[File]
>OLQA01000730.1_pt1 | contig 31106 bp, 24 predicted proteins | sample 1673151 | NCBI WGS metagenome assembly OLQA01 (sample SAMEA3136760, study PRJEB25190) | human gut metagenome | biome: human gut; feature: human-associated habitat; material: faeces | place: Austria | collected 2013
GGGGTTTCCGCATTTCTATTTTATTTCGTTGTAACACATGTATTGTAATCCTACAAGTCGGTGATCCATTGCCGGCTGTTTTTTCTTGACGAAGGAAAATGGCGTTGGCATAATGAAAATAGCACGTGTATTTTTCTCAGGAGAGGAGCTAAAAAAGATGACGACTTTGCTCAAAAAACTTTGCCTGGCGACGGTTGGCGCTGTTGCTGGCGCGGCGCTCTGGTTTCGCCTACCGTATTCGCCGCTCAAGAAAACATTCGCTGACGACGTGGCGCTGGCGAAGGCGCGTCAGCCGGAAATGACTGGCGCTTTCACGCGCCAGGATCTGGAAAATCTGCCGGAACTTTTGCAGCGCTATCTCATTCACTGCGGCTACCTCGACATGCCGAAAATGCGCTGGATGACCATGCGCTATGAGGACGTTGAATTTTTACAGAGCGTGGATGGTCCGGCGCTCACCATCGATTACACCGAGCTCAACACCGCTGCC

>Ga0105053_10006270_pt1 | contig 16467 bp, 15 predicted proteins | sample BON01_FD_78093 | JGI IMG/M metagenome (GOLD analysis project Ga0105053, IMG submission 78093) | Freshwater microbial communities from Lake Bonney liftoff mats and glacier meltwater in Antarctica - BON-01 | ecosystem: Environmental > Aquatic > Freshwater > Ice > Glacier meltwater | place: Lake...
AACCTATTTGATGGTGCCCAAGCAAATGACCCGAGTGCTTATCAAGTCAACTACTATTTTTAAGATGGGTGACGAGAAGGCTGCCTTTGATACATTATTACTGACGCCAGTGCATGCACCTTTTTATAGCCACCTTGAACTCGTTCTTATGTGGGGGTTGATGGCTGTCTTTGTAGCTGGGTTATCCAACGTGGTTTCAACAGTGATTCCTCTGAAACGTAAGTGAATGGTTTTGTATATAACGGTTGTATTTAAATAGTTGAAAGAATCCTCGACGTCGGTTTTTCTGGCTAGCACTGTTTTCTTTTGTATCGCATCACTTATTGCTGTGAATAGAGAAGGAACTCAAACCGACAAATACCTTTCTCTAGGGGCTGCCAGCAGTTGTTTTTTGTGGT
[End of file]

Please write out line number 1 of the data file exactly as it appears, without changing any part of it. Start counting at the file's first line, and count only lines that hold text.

>OLQA01000730.1_pt1 | contig 31106 bp, 24 predicted proteins | sample 1673151 | NCBI WGS metagenome assembly OLQA01 (sample SAMEA3136760, study PRJEB25190) | human gut metagenome | biome: human gut; feature: human-associated habitat; material: faeces | place: Austria | collected 2013